IMPRISONED WITH THE PHARAOHS (2)
March 27, 2020
The May–June–July 1924 edition of the pulp fantasy magazine Weird Tales featured a supposedly true story credited to Harry Houdini. “Imprisoned with the Pharaohs” describes how — some years earlier — the escape artist was kidnapped while traveling in Egypt, and thrown down a deep hole near the Great Sphinx of Giza. There, he witnessed Lovecraft-ish ancient horrors. In fact, some years later it was revealed that Houdini had collaborated with H.P. Lovecraft on this story… which entered the public domain in 2020. Enjoy!
The roofed, quieter bazaars were hardly less alluring. Spice, perfume, incense beads, rugs, silks, and brass — old Mahmoud Suleiman squats cross-legged amidst his gummy bottles while chattering youths pulverize mustard in the hollowed-out capital of an ancient classic column — a Roman Corinthian, perhaps from neighboring Heliopolis, where Augustus stationed one of his three Egyptian legions. Antiquity begins to mingle with exoticism. And then the mosques and the museum — we saw them all, and tried not to let our Arabian revel succumb to the darker charm of Pharaonic Egypt which the museum’s priceless treasures offered. That was to be our climax, and for the present we concentrated on the mediæval Saracenic glories of the Califs whose magnificent tomb-mosques form a glittering færy necropolis on the edge of the Arabian Desert.
At length Abdul took us along the Sharia Mohammed Ali to the ancient mosque of Sultan Hassan, and the tower-flanked Babel-Azab, beyond which climbs the steep-walled pass to the mighty citadel that Saladin himself built with the stones of forgotten pyramids. It was sunset when we scaled that cliff, circled the modem mosque of Mohammed Ali, and looked down from the dizzy parapet over mystic Cairo — mystic Cairo all golden with its carven domes, its ethereal minarets and its flaming gardens.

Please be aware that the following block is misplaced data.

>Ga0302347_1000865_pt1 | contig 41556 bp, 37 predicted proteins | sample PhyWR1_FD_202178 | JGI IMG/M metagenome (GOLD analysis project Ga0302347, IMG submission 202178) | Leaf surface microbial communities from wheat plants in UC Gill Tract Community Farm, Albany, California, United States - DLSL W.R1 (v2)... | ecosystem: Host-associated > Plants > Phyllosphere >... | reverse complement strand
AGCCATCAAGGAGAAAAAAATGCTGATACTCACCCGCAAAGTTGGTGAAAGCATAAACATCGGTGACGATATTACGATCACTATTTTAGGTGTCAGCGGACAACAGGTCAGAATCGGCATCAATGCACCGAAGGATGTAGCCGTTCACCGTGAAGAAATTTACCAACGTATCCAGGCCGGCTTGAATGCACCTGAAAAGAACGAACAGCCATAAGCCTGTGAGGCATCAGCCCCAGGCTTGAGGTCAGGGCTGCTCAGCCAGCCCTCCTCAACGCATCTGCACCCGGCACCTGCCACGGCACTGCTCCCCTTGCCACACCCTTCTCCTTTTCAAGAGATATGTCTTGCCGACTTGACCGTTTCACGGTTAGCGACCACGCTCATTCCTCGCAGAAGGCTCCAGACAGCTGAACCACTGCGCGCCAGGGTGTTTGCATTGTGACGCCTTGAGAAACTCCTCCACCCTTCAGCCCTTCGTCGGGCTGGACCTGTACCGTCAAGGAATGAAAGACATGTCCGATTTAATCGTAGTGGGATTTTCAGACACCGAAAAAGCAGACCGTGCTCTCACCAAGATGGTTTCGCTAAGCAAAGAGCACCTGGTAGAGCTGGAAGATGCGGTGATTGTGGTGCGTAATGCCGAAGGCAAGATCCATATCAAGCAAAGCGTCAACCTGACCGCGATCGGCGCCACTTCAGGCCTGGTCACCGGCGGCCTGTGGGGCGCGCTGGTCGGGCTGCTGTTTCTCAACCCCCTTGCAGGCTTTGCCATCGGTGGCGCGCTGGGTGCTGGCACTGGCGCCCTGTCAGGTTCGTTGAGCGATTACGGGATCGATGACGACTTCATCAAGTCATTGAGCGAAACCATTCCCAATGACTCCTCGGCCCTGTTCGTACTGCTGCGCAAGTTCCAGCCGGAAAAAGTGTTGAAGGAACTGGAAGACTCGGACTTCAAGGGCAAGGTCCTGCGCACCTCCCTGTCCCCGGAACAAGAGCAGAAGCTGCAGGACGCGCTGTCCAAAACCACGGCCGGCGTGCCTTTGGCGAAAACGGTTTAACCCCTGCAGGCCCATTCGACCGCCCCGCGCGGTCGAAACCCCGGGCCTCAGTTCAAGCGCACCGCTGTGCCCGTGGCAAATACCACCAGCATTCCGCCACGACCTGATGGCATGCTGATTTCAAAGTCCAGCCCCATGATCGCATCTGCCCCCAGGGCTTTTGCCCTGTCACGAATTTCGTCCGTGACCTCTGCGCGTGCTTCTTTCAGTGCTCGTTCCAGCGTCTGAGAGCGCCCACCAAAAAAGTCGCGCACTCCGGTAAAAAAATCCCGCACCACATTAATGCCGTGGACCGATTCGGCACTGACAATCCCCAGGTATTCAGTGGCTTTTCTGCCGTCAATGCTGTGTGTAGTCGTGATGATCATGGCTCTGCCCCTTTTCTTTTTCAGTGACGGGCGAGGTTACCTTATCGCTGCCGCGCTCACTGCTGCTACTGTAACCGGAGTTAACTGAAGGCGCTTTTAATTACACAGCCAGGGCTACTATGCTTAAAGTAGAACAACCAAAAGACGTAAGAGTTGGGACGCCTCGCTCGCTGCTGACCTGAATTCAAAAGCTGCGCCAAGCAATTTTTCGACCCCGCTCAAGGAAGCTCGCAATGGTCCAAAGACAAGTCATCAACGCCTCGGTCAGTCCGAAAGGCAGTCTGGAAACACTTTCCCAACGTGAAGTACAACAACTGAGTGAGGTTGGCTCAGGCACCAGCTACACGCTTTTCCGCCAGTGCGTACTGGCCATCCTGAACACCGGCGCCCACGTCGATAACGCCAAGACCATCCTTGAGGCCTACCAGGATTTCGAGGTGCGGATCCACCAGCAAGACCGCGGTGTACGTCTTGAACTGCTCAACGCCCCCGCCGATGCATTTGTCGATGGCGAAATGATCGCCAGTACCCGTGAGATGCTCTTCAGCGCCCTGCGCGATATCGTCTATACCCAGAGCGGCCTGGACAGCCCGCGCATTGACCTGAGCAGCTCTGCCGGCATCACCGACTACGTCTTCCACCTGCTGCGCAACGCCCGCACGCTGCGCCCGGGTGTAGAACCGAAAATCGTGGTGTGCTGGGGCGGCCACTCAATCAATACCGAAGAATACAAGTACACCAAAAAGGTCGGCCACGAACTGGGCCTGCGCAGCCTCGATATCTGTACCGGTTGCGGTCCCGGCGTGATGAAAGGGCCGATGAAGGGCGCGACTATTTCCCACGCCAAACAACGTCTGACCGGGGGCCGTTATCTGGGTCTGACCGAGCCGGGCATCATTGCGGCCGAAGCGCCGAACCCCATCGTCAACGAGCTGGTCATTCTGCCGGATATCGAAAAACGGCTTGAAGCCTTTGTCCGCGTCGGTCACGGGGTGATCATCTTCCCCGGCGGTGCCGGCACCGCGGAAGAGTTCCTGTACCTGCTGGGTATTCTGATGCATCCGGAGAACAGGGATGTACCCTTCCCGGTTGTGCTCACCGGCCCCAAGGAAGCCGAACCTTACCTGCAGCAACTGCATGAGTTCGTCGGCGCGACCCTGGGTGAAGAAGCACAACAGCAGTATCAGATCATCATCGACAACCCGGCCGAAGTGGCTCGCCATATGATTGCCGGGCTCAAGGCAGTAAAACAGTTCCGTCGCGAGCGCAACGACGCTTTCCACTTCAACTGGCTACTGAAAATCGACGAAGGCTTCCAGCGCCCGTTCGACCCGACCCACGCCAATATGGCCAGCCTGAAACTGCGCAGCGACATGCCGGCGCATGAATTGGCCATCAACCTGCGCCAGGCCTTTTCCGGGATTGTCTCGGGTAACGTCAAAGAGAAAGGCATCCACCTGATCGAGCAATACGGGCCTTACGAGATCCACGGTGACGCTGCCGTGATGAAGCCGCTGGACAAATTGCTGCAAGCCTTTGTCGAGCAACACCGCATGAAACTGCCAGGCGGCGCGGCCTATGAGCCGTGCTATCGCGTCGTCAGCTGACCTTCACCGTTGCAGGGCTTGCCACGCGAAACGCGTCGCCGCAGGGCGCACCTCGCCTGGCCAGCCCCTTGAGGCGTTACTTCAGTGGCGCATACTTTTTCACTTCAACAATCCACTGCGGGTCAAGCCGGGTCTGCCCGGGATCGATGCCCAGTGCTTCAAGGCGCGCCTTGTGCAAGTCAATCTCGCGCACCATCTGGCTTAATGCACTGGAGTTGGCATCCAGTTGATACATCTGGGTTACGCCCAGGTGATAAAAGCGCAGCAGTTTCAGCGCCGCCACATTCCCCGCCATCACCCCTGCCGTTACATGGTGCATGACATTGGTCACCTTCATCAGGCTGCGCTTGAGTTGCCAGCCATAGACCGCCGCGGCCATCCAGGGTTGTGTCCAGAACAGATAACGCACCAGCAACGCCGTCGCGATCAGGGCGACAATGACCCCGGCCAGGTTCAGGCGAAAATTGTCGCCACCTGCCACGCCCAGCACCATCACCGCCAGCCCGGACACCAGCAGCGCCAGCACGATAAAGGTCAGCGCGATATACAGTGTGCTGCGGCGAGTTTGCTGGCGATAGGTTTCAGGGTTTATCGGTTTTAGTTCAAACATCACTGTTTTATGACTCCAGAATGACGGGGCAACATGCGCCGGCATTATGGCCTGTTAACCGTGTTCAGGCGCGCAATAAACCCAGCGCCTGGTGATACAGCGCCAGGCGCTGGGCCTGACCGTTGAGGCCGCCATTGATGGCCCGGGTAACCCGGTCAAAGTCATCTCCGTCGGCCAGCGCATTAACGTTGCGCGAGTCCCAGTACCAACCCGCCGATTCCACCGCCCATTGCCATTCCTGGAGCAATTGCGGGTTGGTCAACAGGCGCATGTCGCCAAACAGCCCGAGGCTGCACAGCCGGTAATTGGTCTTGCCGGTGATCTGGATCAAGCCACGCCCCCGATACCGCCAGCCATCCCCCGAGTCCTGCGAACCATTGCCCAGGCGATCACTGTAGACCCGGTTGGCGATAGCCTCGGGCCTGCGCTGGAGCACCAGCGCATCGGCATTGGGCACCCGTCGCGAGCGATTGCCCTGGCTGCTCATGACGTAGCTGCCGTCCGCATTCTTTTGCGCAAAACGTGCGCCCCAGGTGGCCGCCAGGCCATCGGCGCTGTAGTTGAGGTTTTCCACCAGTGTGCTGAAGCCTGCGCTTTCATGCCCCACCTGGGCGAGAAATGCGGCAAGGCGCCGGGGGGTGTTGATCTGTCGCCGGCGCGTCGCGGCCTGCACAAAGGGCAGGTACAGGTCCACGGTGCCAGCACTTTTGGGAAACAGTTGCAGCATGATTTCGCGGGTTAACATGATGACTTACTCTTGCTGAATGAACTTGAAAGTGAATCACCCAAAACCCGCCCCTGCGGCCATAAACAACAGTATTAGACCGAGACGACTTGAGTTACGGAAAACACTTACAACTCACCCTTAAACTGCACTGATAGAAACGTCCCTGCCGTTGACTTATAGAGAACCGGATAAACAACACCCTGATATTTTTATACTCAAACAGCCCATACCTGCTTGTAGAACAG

Far over the city towered the great Roman dome of the new museum; and beyond it — across the cryptic yellow Nile that is the mother of eons and dynasties — lurked the menacing sands of the Libyan Desert, undulant and iridescent and evil with older arcana.
The red sun sank low, bringing the relentless chill of Egyptian dusk; and as it stood poised on the world’s rim like that ancient god of Heliopolis-Re-Harakhte, the HorizonSun — we saw silhouetted against its vermeil holocaust the black outlines of the Pyramids of Gizeh — the palæogean tombs there were hoary with a thousand years when Tut-AnkhAmen mounted his golden throne in distant Thebes. Then we knew that we were done with Saracen Cairo, and that we must taste the deeper mysteries of primal Egypt — the black Kem of Re and Amen, Isis and Osiris.
The next morning we visited the Pyramids, riding out in a Victoria across the island of Chizereh with its massive lebbakh trees, and the smaller English bridge to the western shore. Down the shore road we drove, between great rows of lebbakhs and past the vast Zoological Gardens to the suburb of Gizeh, where a new bridge to Cairo proper has since been built. Then, turning inland along the Sharia-el-Haram, we crossed a region of glassy canals and shabby native villages till before us loomed the objects of our quest, cleaving the mists of dawn and forming inverted replicas in the roadside pools. Forty centuries, as Napoleon had told his campaigners there, indeed looked down upon us.
The road now rose abruptly, till we finally reached our place of transfer between the trolley station and the Mena House Hotel. Abdul Reis, who capably purchased our Pyramid tickets, seemed to have an understanding with the crowding, yelling and offensive Bedouins who inhabited a squalid mud village some distance away and pestiferously assailed every traveler; for he kept them very decently at bay and secured an excellent pair of camels for us, himself mounting a donkey and assigning the leadership of our animals to a group of men and boys more expensive than useful. The area to be traversed was so small that camels were hardly needed, but we did not regret adding to our experience this troublesome form of desert navigation.